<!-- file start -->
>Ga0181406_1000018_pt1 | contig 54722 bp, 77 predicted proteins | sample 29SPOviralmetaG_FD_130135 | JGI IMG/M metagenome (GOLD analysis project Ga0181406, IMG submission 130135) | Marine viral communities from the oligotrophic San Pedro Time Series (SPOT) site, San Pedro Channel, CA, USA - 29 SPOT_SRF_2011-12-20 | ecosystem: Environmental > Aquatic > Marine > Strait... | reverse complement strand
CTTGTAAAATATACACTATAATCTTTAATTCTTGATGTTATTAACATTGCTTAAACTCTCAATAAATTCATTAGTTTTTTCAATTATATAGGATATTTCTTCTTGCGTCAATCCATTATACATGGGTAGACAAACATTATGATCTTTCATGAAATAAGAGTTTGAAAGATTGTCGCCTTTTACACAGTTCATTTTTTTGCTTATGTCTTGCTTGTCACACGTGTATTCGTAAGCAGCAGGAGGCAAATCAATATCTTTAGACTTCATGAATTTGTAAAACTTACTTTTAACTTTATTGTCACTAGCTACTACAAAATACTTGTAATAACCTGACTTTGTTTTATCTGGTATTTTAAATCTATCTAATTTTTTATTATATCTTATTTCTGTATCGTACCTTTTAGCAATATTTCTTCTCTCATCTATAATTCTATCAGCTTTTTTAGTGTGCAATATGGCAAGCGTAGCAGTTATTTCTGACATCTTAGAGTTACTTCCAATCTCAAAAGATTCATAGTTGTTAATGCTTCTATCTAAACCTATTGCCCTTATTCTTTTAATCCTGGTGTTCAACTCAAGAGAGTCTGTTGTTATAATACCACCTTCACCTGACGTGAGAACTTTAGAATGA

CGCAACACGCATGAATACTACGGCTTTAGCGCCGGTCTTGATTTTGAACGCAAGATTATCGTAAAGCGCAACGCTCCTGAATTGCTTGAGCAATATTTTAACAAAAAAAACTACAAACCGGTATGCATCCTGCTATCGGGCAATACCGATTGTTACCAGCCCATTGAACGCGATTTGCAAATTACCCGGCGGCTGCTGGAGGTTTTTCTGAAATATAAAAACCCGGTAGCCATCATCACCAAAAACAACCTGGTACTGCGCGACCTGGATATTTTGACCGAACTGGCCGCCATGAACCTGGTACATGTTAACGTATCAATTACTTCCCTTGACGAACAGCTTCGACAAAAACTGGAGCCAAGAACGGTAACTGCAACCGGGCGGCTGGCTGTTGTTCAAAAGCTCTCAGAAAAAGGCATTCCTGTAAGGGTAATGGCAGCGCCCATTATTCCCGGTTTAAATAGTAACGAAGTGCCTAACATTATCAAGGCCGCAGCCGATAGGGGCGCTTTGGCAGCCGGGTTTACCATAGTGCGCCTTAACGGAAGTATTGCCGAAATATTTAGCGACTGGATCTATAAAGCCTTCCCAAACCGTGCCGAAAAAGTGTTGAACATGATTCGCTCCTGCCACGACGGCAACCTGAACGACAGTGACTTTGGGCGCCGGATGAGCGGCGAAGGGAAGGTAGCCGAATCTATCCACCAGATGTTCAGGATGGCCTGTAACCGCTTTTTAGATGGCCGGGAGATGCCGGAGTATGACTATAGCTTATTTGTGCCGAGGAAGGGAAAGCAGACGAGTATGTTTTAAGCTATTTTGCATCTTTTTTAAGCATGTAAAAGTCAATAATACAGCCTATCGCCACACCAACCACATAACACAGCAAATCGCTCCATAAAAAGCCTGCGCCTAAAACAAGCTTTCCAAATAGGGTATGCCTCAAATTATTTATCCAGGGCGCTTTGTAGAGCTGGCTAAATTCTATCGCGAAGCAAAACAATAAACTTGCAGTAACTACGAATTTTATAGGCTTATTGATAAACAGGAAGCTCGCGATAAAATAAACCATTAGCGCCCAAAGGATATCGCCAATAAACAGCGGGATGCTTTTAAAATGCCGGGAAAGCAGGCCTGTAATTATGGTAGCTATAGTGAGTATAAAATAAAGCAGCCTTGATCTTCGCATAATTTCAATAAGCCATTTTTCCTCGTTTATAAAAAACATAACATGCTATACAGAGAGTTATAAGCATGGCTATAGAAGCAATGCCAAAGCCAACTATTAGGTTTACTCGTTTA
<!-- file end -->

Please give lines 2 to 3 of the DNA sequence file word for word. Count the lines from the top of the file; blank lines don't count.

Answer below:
CTTGTAAAATATACACTATAATCTTTAATTCTTGATGTTATTAACATTGCTTAAACTCTCAATAAATTCATTAGTTTTTTCAATTATATAGGATATTTCTTCTTGCGTCAATCCATTATACATGGGTAGACAAACATTATGATCTTTCATGAAATAAGAGTTTGAAAGATTGTCGCCTTTTACACAGTTCATTTTTTTGCTTATGTCTTGCTTGTCACACGTGTATTCGTAAGCAGCAGGAGGCAAATCAATATCTTTAGACTTCATGAATTTGTAAAACTTACTTTTAACTTTATTGTCACTAGCTACTACAAAATACTTGTAATAACCTGACTTTGTTTTATCTGGTATTTTAAATCTATCTAATTTTTTATTATATCTTATTTCTGTATCGTACCTTTTAGCAATATTTCTTCTCTCATCTATAATTCTATCAGCTTTTTTAGTGTGCAATATGGCAAGCGTAGCAGTTATTTCTGACATCTTAGAGTTACTTCCAATCTCAAAAGATTCATAGTTGTTAATGCTTCTATCTAAACCTATTGCCCTTATTCTTTTAATCCTGGTGTTCAACTCAAGAGAGTCTGTTGTTATAATACCACCTTCACCTGACGTGAGAACTTTAGAATGA

CGCAACACGCATGAATACTACGGCTTTAGCGCCGGTCTTGATTTTGAACGCAAGATTATCGTAAAGCGCAACGCTCCTGAATTGCTTGAGCAATATTTTAACAAAAAAAACTACAAACCGGTATGCATCCTGCTATCGGGCAATACCGATTGTTACCAGCCCATTGAACGCGATTTGCAAATTACCCGGCGGCTGCTGGAGGTTTTTCTGAAATATAAAAACCCGGTAGCCATCATCACCAAAAACAACCTGGTACTGCGCGACCTGGATATTTTGACCGAACTGGCCGCCATGAACCTGGTACATGTTAACGTATCAATTACTTCCCTTGACGAACAGCTTCGACAAAAACTGGAGCCAAGAACGGTAACTGCAACCGGGCGGCTGGCTGTTGTTCAAAAGCTCTCAGAAAAAGGCATTCCTGTAAGGGTAATGGCAGCGCCCATTATTCCCGGTTTAAATAGTAACGAAGTGCCTAACATTATCAAGGCCGCAGCCGATAGGGGCGCTTTGGCAGCCGGGTTTACCATAGTGCGCCTTAACGGAAGTATTGCCGAAATATTTAGCGACTGGATCTATAAAGCCTTCCCAAACCGTGCCGAAAAAGTGTTGAACATGATTCGCTCCTGCCACGACGGCAACCTGAACGACAGTGACTTTGGGCGCCGGATGAGCGGCGAAGGGAAGGTAGCCGAATCTATCCACCAGATGTTCAGGATGGCCTGTAACCGCTTTTTAGATGGCCGGGAGATGCCGGAGTATGACTATAGCTTATTTGTGCCGAGGAAGGGAAAGCAGACGAGTATGTTTTAAGCTATTTTGCATCTTTTTTAAGCATGTAAAAGTCAATAATACAGCCTATCGCCACACCAACCACATAACACAGCAAATCGCTCCATAAAAAGCCTGCGCCTAAAACAAGCTTTCCAAATAGGGTATGCCTCAAATTATTTATCCAGGGCGCTTTGTAGAGCTGGCTAAATTCTATCGCGAAGCAAAACAATAAACTTGCAGTAACTACGAATTTTATAGGCTTATTGATAAACAGGAAGCTCGCGATAAAATAAACCATTAGCGCCCAAAGGATATCGCCAATAAACAGCGGGATGCTTTTAAAATGCCGGGAAAGCAGGCCTGTAATTATGGTAGCTATAGTGAGTATAAAATAAAGCAGCCTTGATCTTCGCATAATTTCAATAAGCCATTTTTCCTCGTTTATAAAAAACATAACATGCTATACAGAGAGTTATAAGCATGGCTATAGAAGCAATGCCAAAGCCAACTATTAGGTTTACTCGTTTA